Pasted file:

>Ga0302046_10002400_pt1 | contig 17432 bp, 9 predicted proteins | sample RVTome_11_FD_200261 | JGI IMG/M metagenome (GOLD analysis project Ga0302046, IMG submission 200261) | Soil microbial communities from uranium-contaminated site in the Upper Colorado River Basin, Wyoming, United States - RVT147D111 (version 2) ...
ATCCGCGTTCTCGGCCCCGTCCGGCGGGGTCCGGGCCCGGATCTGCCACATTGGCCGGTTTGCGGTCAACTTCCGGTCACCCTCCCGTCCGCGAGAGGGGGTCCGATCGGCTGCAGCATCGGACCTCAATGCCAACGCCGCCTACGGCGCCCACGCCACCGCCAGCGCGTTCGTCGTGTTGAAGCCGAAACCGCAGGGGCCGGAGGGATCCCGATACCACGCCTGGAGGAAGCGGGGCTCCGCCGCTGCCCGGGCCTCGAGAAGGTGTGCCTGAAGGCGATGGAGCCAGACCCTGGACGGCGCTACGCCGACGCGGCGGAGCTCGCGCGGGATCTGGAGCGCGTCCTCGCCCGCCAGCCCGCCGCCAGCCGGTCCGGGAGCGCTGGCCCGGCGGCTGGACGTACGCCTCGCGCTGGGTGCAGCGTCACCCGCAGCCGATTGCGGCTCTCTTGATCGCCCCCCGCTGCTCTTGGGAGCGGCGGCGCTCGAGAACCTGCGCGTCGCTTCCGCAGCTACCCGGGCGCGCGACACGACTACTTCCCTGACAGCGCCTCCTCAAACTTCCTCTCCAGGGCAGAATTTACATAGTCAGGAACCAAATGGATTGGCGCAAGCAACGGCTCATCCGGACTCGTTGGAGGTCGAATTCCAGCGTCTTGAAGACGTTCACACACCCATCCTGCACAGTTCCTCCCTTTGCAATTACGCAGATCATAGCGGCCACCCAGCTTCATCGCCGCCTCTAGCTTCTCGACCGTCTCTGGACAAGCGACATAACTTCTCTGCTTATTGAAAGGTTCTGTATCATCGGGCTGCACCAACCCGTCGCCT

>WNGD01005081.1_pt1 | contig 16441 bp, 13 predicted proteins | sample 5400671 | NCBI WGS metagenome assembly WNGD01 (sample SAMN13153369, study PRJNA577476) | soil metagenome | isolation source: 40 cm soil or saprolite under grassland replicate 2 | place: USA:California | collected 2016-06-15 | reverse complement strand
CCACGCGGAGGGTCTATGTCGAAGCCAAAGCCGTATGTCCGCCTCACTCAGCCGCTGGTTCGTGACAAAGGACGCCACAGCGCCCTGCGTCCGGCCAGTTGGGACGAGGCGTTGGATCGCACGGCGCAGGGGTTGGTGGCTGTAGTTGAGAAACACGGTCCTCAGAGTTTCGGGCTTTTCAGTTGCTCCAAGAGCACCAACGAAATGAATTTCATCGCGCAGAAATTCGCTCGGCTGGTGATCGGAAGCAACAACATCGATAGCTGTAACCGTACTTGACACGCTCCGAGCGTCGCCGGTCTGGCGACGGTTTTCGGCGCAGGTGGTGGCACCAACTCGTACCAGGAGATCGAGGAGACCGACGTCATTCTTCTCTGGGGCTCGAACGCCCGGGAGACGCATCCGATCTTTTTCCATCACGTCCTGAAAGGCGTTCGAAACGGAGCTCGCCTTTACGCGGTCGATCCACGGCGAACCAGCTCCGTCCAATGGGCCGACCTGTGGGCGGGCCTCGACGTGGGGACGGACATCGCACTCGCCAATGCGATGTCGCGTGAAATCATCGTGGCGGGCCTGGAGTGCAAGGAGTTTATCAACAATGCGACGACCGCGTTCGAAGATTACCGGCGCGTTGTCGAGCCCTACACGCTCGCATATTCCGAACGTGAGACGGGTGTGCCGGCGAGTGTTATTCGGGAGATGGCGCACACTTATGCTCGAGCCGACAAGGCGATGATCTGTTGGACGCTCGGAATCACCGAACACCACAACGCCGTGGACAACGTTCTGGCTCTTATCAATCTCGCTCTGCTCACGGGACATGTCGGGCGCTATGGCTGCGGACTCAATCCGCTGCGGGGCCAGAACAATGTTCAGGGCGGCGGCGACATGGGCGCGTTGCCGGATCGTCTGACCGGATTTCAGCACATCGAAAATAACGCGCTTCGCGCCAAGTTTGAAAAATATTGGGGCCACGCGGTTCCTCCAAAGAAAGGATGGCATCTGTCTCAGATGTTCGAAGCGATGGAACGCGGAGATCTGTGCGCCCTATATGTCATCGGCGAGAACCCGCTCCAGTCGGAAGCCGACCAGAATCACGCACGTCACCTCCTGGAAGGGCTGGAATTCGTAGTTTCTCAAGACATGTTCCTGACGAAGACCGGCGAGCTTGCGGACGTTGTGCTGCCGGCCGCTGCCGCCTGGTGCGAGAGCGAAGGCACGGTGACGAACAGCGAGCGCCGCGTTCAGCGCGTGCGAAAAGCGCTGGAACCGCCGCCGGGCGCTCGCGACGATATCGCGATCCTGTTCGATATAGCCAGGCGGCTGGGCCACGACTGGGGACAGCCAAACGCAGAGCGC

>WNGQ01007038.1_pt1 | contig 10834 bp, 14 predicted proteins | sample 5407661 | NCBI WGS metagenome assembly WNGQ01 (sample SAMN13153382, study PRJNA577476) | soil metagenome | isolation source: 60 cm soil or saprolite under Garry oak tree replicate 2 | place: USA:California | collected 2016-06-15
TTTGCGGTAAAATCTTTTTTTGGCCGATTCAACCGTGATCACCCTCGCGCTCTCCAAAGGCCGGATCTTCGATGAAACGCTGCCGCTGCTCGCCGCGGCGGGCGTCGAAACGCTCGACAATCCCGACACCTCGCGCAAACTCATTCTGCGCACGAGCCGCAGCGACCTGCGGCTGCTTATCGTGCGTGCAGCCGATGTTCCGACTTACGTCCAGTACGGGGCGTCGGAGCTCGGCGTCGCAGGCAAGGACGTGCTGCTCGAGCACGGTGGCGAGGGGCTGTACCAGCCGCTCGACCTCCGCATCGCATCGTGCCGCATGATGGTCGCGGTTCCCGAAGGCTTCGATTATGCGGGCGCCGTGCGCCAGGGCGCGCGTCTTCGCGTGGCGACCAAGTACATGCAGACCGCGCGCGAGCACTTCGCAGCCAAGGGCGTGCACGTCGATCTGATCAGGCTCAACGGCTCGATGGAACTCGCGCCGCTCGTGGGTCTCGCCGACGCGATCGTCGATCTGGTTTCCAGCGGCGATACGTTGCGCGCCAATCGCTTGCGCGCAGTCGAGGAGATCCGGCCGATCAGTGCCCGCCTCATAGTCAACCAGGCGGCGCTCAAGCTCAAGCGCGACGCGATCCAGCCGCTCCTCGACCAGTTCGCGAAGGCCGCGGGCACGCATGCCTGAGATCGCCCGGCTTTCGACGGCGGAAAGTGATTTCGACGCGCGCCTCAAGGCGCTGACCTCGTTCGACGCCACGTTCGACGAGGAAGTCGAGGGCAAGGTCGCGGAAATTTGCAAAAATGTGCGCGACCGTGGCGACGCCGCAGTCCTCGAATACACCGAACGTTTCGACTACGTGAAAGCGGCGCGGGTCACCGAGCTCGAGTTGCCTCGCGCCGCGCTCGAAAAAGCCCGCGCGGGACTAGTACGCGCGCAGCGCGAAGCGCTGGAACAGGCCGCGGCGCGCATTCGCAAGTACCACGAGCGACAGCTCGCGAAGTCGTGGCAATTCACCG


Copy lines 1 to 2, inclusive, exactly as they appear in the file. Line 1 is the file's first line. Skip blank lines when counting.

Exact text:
>Ga0302046_10002400_pt1 | contig 17432 bp, 9 predicted proteins | sample RVTome_11_FD_200261 | JGI IMG/M metagenome (GOLD analysis project Ga0302046, IMG submission 200261) | Soil microbial communities from uranium-contaminated site in the Upper Colorado River Basin, Wyoming, United States - RVT147D111 (version 2) ...
ATCCGCGTTCTCGGCCCCGTCCGGCGGGGTCCGGGCCCGGATCTGCCACATTGGCCGGTTTGCGGTCAACTTCCGGTCACCCTCCCGTCCGCGAGAGGGGGTCCGATCGGCTGCAGCATCGGACCTCAATGCCAACGCCGCCTACGGCGCCCACGCCACCGCCAGCGCGTTCGTCGTGTTGAAGCCGAAACCGCAGGGGCCGGAGGGATCCCGATACCACGCCTGGAGGAAGCGGGGCTCCGCCGCTGCCCGGGCCTCGAGAAGGTGTGCCTGAAGGCGATGGAGCCAGACCCTGGACGGCGCTACGCCGACGCGGCGGAGCTCGCGCGGGATCTGGAGCGCGTCCTCGCCCGCCAGCCCGCCGCCAGCCGGTCCGGGAGCGCTGGCCCGGCGGCTGGACGTACGCCTCGCGCTGGGTGCAGCGTCACCCGCAGCCGATTGCGGCTCTCTTGATCGCCCCCCGCTGCTCTTGGGAGCGGCGGCGCTCGAGAACCTGCGCGTCGCTTCCGCAGCTACCCGGGCGCGCGACACGACTACTTCCCTGACAGCGCCTCCTCAAACTTCCTCTCCAGGGCAGAATTTACATAGTCAGGAACCAAATGGATTGGCGCAAGCAACGGCTCATCCGGACTCGTTGGAGGTCGAATTCCAGCGTCTTGAAGACGTTCACACACCCATCCTGCACAGTTCCTCCCTTTGCAATTACGCAGATCATAGCGGCCACCCAGCTTCATCGCCGCCTCTAGCTTCTCGACCGTCTCTGGACAAGCGACATAACTTCTCTGCTTATTGAAAGGTTCTGTATCATCGGGCTGCACCAACCCGTCGCCT